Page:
- Support Délı̨nę’s Elders, and others, in their efforts to pass Sahtúgot’įnę Heritage on to younger people.
- Protect the land and its natural and cultural resources.
- Research, monitor and document traditional and scientific knowledge of Saoyú-Ɂehdacho.
- Share the significance of Saoyú-Ɂehdacho locally and nationally; and
- Develop the capacity of Sahtúgot’įnę individuals, organizations and businesses.
Parks Canada manages one of the finest and most extensive systems of protected natural and historic places in the world. These places include the national historic sites, national parks, national marine conservation areas and heritage canals that Parks Canada administers. The Agency’s mandate is to protect and present these places for the benefit and enjoyment of current and future generations. It manages each of these places in a future-oriented, strategic way, so as to support the following vision:
Canada’s treasured natural and historic places will be a living legacy, connecting hearts and minds to a stronger, deeper understanding of the very essence of Canada.
The Parks Canada Agency Act requires Parks Canada to prepare a management plan for national historic sites administered by the Agency. Saoyú-Ɂehdacho National Historic Site of Canada is one such place. When the Minister responsible for Parks Canada has approved and tabled it in Parliament, the Saoyú-Ɂehdacho National Historic Site of Canada Management Plan (the “Management Plan”) will ensure Parks Canada’s accountability to Canadians. This Management Plan outlines how the management of this important part of our national heritage will achieve measurable results in support of the Agency’s mandate and Canada’s Aboriginal heritage.
The Saoyú-Ɂehdacho National Historic Site of Canada Management Plan is different than most put before Parliament. It was developed through a partnership between Parks Canada, the Délı̨nę Land Corporation and the Délı̨nę Renewable Resources Council, working together through the Saoyú-Ɂehdacho Management Board (the “Management Board”). The Management Plan is a positive contribution to better understanding and cooperation between people of very different backgrounds and cultures. The Plan sets clear, strategic direction for the management and operation of Saoyú-Ɂehdacho National Historic Site (“Saoyú-Ɂehdacho NHS” or “Saoyú-Ɂehdacho”) by articulating a vision, key strategies, objectives and targets. Parks Canada, the Délı̨nę Land Corporation, the Délı̨nę Renewable Resources Council and the Management Board will together report annually on progress toward achieving Plan objectives and it will review the Plan every ten years or sooner as required.
This Management Plan is not an end in and of itself. The Management Board will maintain an open dialogue on the implementation of the Management Plan, to ensure that it remains relevant and meaningful. The Plan will serve as the focus for ongoing engagement in the management of Saoyú-Ɂehdacho NHS for years to come.
Map 1: Regional Setting
Map 2: Site Overview
Saoyú and Ɂehdacho comprise two peninsulas which reach into Great Bear Lake from the west and south respectively. They are large peninsulas, of approximately 2500 and 3400 square kilometers respectively (together the size of Prince Edward Island), and together they constitute one of Canada's largest national historic sites. But Saoyú and Ɂehdacho are far from being merely two large peninsulas. For the people of Délı̨nę who proposed the Saoyú-Ɂehdacho NHS, Saoyú and Ɂehdacho are alive, inseparable from who they are, and places of learning full of the philosophy, history and stories by which they define themselves.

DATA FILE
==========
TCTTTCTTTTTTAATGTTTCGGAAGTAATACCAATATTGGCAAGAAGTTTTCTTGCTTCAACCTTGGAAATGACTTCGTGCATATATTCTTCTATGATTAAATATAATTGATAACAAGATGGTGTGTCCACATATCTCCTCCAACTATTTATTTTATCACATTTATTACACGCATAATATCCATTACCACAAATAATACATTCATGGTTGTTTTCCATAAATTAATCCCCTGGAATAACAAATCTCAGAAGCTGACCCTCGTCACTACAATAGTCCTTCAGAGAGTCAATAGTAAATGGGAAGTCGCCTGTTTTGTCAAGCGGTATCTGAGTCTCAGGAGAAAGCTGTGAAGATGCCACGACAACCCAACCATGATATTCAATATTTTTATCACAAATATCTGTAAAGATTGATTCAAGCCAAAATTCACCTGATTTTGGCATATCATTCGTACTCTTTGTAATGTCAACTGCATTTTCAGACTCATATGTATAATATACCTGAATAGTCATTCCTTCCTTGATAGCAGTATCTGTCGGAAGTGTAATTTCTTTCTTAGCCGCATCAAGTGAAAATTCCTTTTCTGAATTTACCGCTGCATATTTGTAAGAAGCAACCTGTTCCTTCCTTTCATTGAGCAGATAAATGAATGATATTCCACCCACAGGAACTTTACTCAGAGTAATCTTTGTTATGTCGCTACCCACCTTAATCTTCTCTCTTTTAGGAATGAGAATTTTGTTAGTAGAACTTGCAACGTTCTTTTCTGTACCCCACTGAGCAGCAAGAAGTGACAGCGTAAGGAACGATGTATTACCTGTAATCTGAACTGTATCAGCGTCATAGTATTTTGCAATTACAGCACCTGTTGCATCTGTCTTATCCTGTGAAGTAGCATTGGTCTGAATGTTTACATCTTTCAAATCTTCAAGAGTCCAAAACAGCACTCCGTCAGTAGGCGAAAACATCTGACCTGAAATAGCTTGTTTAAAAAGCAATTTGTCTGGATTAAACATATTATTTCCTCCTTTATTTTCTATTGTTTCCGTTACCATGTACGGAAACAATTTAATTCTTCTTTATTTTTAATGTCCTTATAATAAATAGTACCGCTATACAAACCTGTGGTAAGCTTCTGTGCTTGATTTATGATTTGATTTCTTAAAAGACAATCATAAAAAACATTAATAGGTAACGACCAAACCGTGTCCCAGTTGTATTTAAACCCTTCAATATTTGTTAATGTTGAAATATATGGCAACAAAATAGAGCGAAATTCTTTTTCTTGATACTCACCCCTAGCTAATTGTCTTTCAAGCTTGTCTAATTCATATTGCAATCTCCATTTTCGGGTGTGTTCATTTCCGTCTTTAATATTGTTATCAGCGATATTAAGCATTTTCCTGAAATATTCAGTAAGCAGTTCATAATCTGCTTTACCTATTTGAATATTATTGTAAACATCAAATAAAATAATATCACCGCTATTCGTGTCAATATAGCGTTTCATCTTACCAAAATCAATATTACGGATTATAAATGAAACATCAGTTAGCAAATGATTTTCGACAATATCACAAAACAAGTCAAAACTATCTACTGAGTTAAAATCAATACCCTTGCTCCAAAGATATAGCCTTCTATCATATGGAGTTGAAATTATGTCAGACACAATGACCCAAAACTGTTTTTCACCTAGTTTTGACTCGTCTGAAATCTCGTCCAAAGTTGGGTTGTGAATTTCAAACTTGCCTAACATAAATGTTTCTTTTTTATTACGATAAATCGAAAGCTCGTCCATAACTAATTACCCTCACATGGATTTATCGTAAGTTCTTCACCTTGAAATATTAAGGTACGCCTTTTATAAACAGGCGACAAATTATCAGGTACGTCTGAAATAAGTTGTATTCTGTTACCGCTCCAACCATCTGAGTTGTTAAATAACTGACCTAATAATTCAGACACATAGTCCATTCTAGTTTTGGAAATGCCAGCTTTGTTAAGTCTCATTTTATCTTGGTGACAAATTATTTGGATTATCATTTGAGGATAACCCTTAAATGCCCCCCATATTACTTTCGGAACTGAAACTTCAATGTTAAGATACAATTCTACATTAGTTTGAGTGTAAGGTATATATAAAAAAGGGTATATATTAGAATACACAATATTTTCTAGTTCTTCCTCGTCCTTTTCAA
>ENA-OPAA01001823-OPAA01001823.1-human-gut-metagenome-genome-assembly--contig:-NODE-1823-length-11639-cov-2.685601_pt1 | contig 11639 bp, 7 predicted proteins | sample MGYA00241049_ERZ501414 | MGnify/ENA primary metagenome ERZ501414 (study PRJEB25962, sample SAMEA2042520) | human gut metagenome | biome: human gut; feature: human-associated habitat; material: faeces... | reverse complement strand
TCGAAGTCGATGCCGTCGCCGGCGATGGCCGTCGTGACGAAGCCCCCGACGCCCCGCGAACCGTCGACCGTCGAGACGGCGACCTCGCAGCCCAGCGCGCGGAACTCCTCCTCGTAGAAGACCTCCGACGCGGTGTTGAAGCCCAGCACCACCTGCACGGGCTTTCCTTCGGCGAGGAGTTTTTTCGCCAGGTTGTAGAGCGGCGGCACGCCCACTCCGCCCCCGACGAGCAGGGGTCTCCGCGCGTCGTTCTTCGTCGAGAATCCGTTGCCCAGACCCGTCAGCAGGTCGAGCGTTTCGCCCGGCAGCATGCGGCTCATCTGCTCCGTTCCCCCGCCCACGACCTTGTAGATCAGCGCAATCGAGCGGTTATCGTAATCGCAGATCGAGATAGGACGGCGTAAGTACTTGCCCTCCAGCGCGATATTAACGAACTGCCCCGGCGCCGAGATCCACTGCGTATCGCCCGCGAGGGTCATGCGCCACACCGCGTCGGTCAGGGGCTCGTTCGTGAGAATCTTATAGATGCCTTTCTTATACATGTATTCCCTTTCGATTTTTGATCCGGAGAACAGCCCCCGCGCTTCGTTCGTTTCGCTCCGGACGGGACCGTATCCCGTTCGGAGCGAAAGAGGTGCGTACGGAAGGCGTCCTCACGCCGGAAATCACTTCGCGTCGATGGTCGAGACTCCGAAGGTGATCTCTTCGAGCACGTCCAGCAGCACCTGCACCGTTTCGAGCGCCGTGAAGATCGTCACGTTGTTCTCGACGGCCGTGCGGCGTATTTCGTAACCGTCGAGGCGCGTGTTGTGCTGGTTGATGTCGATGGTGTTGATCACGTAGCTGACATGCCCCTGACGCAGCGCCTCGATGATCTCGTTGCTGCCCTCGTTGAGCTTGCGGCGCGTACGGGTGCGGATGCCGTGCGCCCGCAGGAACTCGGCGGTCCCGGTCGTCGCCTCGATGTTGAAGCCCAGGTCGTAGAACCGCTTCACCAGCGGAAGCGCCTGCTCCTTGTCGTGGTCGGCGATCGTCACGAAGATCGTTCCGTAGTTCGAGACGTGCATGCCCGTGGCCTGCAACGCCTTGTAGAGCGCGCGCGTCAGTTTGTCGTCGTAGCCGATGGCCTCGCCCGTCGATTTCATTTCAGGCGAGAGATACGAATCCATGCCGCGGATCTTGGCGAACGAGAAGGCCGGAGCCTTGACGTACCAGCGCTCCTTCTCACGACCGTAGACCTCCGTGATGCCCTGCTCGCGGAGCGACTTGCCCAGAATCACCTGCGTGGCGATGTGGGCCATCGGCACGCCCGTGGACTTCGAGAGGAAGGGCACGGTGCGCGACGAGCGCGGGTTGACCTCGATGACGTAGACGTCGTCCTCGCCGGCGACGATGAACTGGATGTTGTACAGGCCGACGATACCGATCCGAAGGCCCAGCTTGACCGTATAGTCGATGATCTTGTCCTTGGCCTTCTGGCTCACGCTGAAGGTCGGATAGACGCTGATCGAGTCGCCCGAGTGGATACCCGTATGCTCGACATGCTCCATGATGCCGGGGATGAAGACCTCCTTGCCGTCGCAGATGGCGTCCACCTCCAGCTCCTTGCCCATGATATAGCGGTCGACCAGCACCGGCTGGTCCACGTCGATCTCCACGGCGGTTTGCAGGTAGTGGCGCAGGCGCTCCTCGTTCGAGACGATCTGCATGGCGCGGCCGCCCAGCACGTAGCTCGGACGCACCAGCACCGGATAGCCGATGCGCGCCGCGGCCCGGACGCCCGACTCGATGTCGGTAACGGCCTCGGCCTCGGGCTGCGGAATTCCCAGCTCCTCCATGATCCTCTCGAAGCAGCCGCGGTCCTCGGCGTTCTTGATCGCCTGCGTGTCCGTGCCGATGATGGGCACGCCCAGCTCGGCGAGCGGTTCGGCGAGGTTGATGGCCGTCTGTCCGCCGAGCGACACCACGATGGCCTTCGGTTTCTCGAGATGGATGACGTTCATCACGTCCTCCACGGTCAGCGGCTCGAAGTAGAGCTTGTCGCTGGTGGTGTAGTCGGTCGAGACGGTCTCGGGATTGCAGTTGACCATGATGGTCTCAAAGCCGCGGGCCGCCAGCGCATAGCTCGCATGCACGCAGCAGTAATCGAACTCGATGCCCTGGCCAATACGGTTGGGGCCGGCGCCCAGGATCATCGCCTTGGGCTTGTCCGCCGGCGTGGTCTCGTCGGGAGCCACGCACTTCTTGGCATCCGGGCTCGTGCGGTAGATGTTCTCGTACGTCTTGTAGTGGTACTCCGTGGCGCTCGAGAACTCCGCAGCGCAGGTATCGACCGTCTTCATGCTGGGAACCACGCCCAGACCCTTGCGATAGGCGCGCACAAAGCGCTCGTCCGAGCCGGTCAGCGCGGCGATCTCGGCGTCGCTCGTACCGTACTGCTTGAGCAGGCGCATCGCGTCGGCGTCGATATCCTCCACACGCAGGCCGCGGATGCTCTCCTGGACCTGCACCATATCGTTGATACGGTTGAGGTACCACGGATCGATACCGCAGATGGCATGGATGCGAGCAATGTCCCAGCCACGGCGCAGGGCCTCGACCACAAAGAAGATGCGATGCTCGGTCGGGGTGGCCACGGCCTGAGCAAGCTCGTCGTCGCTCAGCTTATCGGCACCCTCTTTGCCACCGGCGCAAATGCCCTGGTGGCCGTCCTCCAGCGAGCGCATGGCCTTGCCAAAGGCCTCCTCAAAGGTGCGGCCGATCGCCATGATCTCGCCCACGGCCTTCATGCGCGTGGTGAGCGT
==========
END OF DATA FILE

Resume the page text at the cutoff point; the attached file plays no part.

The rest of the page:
Saoyú and ?ehdacho rise gradually from the surface of Great Bear Lake (156 metres above sea level) to broad and reasonably flat summits of approximately 650 and 725 metres above sea level respectively. Both peninsulas are covered with open boreal forest. Around the perimeters of both peninsulas, a series of raised beaches has been formed by the rebound of the land following the melting of the glaciers. These raised beaches contain the majority of the known human occupation of Saoyú-Ɂehdacho. Other places of occupation and significance may be revealed by Délı̨nę’s Elders in the future, as part of the research contemplated in this Management Plan.
Saoyú-Ɂehdacho sits within the larger setting of Great Bear Lake, a vast inland sea that is at once Canada's largest wholly-contained fresh-water lake and the ninth-largest lake in the world. This lake has and continues to exert a profound influence over the history, cultural development (land use patterns, travel routes ...) and ecology of the region.
Saoyú-Ɂehdacho is within the Sub-Arctic zone of Canada, in close proximity to the Arctic Circle (66 32' N), and just south of the tree line. It is within Ecoregion 52, the Great Bear Lake Plain, and Parks Canada's Northern Boreal Plains Ecoregion.
Saoyú-Ɂehdacho NHS is part of a larger family of national historic sites and other protected areas that commemorate the history and culture of the Sahtúgot’įnę, and their relationship to the land and non-Dene peoples. The Délı̨nę Fishery/Franklin’s Fort National Historic Site is located adjacent to the community of Délı̨nę, to the West and South of Saoyú and Ɂehdacho respectively. Edaiila, another vast peninsula reaching into Great Bear Lake from the east, and several other places of key significance to Sahtúgot’įnę culture, are now also protected as conservation zones under the Sahtú Land Use Plan.